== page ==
Pleonasms in Legal English

Pleonasms—the use of more words than are necessary to convey meaning—in oral and written forms of English legal jargon often take on a single meaning. They consist of synonyms taking the form of doublets (e.g. “terms and conditions” or “null and void”) or triplets (e.g. “give, devise, and bequeath”), which in many cases can be translated into other languages using a single term. In fact, some writers suggest avoiding these expressions unless a special effect is desired, as in the case of the phrase used by default in sworn testimonies and statements: “the truth, the whole truth, and nothing but the truth,” which we have heard time and time again in Hollywood blockbusters.

Despite this suggestion, translators, who rather than being the authors of a source text are instead entrusted with reproducing it in a target language, need to come to a decision based both on their own professional criteria as well as on the demands and preferences of their clients, who in some cases may require a literal translation and in others may be more concerned with the proper transmission of the central idea than with maintaining strict adherence to the original. It is for this reason that, in cases such as “in any way, shape, or form,” “rest, residue, and reminder,” and “any action, cause, or suit,” translators may choose to use a single term in the target language and, in this way, be faithful to the “concept” of the source text, or they may find (if possible) three equivalent synonyms in the target language with the goal of being faithful both to the “concept” and to the “style” of the original content.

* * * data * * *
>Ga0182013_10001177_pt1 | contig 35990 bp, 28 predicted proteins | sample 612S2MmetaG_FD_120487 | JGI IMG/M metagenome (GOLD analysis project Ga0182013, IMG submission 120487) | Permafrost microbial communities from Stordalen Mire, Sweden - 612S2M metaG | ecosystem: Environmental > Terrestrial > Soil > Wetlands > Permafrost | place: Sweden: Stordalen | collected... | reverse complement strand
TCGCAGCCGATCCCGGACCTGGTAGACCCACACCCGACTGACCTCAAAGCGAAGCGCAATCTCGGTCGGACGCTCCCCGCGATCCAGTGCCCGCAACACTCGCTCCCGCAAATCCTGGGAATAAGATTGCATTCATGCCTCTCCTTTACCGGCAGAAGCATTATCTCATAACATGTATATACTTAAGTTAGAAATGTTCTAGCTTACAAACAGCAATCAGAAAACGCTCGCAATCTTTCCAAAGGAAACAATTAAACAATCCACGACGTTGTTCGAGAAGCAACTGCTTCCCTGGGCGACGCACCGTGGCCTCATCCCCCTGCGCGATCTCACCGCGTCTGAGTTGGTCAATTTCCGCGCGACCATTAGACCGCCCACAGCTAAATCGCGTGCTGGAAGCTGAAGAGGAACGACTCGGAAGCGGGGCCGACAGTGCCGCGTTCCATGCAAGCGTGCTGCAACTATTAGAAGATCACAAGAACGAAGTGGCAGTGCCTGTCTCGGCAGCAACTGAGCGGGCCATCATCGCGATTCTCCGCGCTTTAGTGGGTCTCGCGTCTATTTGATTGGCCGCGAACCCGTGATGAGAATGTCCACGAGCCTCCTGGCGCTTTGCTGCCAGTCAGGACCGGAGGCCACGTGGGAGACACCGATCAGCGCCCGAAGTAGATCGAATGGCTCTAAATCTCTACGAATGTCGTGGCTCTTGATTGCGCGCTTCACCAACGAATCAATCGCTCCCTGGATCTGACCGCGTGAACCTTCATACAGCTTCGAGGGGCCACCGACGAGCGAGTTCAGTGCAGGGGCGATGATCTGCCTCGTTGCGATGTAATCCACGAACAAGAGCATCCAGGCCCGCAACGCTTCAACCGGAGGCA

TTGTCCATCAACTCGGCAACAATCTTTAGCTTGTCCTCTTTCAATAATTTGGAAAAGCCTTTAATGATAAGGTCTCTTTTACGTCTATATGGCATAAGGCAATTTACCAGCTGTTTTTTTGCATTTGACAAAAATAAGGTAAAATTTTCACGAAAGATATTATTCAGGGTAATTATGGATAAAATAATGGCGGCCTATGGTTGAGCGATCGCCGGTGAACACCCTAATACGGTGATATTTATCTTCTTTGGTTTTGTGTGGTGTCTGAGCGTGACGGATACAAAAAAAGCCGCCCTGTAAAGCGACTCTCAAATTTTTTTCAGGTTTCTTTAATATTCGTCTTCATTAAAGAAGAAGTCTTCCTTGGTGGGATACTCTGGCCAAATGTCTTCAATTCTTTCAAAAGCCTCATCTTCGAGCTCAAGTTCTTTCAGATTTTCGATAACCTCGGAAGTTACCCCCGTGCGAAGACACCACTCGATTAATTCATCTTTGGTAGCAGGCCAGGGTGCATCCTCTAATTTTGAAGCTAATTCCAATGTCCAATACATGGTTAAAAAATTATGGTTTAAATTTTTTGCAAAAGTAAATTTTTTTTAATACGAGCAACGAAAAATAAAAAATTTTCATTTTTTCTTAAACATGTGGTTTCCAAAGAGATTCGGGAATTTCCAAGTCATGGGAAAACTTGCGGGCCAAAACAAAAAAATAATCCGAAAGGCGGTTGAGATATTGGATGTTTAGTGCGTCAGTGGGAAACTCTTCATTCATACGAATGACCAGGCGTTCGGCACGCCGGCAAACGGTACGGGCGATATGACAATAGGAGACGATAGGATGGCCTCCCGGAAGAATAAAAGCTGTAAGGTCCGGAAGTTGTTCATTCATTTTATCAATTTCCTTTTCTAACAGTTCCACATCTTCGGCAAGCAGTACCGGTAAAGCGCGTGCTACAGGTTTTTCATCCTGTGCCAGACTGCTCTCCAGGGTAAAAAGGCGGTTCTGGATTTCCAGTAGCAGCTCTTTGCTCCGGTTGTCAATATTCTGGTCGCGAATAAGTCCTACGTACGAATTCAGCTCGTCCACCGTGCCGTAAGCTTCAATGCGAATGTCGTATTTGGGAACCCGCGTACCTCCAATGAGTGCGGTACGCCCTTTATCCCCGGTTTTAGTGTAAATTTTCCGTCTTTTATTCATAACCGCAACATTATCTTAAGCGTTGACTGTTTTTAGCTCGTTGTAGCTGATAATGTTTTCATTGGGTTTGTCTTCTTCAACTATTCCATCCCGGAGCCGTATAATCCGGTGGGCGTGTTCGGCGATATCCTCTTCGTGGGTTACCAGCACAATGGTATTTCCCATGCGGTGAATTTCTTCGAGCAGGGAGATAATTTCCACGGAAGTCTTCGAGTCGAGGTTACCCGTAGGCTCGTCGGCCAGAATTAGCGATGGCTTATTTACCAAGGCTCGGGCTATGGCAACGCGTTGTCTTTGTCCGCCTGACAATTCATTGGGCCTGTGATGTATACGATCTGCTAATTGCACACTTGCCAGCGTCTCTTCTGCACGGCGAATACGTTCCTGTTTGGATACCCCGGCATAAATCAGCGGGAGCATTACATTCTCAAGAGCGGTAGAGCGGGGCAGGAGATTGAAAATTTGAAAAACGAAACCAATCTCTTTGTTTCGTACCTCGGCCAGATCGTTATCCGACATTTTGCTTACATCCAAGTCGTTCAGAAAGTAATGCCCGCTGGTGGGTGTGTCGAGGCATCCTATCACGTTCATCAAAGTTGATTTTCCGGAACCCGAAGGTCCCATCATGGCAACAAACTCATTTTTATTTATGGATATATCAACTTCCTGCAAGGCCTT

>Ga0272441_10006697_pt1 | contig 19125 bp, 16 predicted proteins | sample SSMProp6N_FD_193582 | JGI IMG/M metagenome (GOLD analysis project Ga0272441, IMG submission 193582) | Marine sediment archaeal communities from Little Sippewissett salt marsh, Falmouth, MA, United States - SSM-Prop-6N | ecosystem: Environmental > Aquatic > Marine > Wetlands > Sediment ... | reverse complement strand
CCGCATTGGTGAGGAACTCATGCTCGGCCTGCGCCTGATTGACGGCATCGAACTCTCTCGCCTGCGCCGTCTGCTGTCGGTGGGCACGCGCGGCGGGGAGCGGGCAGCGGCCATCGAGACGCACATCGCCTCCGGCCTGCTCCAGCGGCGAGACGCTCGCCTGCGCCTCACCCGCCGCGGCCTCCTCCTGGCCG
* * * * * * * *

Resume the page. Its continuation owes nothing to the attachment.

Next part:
Among other examples of doublets and triplets are:

Doublets: power and authority; goods and chattels; object and purpose; will and testament; execute and perform; all and every; due and owing; for and on behalf of; etc.

Triplets: ready, willing and able; hold, possess and enjoy; cancel, annul and set aside, etc.

It is important to remember that, while the translator is the professional that is most skilled in sorting through an array of possible translations, it is equally important to find out the preferences of the client, as it is the latter who will be the ultimate receiver of a product that must be personalized to his or her own needs.